By Adam Littman, Columbian Staff Writer
Published: September 16, 2018, 6:00 AM
Port of Camas-Washougal officials took the next step toward waterfront development this month when they sent out a request for proposal for plans to build out the 26.5 acres it owns east of Waterfront Park.
The request was distributed locally, as well as in Seattle, San Francisco, Los Angeles and Denver, according to David Ripp, executive director of the port.
“I feel very confident in doing industrial development,” Ripp said. “I’ve been doing it 24 years. I have not done a commercial or waterfront development.”
Port officials are looking for mixed-use development on the waterfront, with early visioning for the site calling for residential and commercial development, with plenty of open spaces and landscaping. Some design plans for the space have shown the possibility of a plaza with nearby retail space and a hotel, as well as an office park.
Ripp said the port will have some flexibility when it comes to working with a developer; the port would be open to a developer purchasing property, a long-term ground lease or a public-private partnerships.
Along with the 26.5 acres of port property, Killian Pacific owns about 8.5 acres to the east of the waterfront property, where the Vancouver-based commercial real estate developer will develop a residential complex. The overall project will consist of 150 to 250 units, potentially developed in phases, according to the request. The port finished building the Washougal Waterfront Park and Trail in 2016, connecting the port property to downtowns in both Washougal and Camas.
According to the request for proposal, the former Hambleton Bros. Lumber Co. site was appraised at $13,734,000 in May 2017. Roughly $16.3 million has been invested in the waterfront so far, according to the proposal. The property cost $12 million, building the waterfront park and trail cost $3.3 million, a Department of Ecology cleanup of the site cost $785,000, and conceptual design, master planning and infrastructure design for the site cost $215,000.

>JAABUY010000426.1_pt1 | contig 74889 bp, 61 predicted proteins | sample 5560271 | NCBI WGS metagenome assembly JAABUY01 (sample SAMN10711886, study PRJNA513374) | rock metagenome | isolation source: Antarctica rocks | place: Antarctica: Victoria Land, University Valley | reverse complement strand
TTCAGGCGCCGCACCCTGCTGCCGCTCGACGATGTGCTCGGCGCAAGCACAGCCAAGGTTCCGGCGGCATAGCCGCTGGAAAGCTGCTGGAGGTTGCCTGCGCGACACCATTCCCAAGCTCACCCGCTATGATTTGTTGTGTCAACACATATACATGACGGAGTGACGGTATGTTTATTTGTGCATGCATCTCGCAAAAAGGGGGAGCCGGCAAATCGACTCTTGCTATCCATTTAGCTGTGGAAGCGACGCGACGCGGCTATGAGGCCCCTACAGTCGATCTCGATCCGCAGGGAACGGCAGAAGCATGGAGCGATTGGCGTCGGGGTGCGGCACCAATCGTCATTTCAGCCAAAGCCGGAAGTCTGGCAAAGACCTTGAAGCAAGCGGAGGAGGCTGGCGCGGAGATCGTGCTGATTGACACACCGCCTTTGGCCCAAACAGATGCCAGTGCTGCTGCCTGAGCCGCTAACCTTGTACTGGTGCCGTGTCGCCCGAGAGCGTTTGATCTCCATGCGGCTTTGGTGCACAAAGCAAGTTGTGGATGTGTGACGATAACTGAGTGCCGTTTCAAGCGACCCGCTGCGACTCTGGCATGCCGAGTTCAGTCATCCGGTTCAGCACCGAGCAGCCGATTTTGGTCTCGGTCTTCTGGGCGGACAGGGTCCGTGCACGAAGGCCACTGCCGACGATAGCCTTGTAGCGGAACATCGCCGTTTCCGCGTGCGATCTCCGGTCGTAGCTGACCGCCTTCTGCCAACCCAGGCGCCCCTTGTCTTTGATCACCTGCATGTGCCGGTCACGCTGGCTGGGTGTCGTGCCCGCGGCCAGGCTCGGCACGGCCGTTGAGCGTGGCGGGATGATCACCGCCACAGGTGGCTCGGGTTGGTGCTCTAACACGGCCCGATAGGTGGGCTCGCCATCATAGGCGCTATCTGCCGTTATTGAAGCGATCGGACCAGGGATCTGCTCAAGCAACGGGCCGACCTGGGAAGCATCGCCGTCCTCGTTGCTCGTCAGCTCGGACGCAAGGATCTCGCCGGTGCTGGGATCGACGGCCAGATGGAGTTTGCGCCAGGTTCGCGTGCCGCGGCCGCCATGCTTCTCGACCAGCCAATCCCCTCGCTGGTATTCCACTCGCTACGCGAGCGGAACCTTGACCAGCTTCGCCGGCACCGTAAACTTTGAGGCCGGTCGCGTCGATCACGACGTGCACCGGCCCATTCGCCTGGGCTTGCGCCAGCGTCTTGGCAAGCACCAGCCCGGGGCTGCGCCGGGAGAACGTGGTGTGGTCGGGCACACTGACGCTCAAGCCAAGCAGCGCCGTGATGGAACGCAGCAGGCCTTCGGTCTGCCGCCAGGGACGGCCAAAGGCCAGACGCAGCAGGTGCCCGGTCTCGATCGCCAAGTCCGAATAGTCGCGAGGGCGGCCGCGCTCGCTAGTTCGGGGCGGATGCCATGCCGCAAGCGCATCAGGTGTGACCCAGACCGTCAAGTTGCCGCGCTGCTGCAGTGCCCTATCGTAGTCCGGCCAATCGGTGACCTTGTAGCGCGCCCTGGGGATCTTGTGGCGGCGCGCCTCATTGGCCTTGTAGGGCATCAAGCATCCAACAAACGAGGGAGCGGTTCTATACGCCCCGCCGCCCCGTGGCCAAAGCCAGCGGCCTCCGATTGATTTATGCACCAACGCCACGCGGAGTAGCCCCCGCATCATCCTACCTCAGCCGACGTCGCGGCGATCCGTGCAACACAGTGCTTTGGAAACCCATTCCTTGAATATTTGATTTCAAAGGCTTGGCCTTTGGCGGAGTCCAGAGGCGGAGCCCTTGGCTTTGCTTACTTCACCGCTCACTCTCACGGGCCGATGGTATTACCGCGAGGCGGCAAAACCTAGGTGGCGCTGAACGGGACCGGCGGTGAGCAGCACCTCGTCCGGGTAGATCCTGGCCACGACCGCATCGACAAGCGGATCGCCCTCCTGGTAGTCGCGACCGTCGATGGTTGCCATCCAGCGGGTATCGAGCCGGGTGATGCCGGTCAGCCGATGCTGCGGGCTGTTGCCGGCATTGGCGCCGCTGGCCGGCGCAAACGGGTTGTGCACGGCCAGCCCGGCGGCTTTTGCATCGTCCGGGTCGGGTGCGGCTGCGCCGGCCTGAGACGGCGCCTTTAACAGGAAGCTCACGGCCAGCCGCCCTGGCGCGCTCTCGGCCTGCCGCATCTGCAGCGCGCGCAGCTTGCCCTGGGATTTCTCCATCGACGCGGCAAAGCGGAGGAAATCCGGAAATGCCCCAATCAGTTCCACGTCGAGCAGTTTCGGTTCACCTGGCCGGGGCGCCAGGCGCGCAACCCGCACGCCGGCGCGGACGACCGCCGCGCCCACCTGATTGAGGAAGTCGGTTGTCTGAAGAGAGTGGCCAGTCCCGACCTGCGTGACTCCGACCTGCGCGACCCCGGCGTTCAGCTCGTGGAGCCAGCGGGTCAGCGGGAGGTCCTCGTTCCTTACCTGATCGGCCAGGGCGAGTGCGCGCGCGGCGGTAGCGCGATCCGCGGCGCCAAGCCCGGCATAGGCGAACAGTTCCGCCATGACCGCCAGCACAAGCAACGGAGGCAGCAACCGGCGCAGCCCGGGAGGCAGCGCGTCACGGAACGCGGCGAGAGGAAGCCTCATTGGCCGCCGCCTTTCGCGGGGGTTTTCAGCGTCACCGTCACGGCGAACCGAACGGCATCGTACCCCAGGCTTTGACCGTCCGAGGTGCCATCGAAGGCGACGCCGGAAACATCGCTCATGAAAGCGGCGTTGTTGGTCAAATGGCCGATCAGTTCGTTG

Ripp said there isn’t a timeline for the development. Responses are due by Oct. 19, and port officials will review the submissions from Oct. 22 to 31. The port will interview developers Nov. 5 through Nov. 16 and choose someone shortly after, Ripp said.
Construction could start in 2020, with completion of the first phase in 2021, Ripp said.
“It’s going to take 18 months to get something designed, permitted,” Ripp said, “and we don’t even know what we’re going to do yet.”
Ripp said he wouldn’t be shocked if things moved faster than expected. He said port officials gave themselves five to seven years to complete each phase of the port’s industrial development, and each phase has been done in about three years. He said the project could be completed in as few as 10 years.
Paul Dennis, CEO of the Camas-Washougal Economic Development Association, said the waterfront property should help improve the economy of east Clark County, working in partnership with Camas’ destination downtown and Washougal’s burgeoning business scene.
“This property developing is bridging what’s happening in Camas with what’s percolating in downtown Washougal,” Dennis said. “It can help strengthen the local economies. It can become its own specialty district, like what you’re seeing in Portland with places like Sellwood, Northwest 23rd and Mississippi.”
Dennis said each area having its own unique characteristic can draw people in, while their connectivity can help bring people from one spot of east county to another.
“Those people will find other areas to explore in Camas and Washougal,” he said. “It’s the entry to the Gorge. They’ll find all those natural amenities to explore, too.”
Dennis praised port officials for getting the property ready for development, and for working to ensure whatever is developed at the site will fit in with the surrounding areas. With the new park, already-popular marina, and soon-to-open revitalized Black Pearl, Dennis said people are visiting the waterfront in east county more. The port’s waterfront property will help drive even more people to the area, he said.
“This becomes a nice add for the activity that has been occurring within the area,” Dennis said. “The timing is about right (to develop).”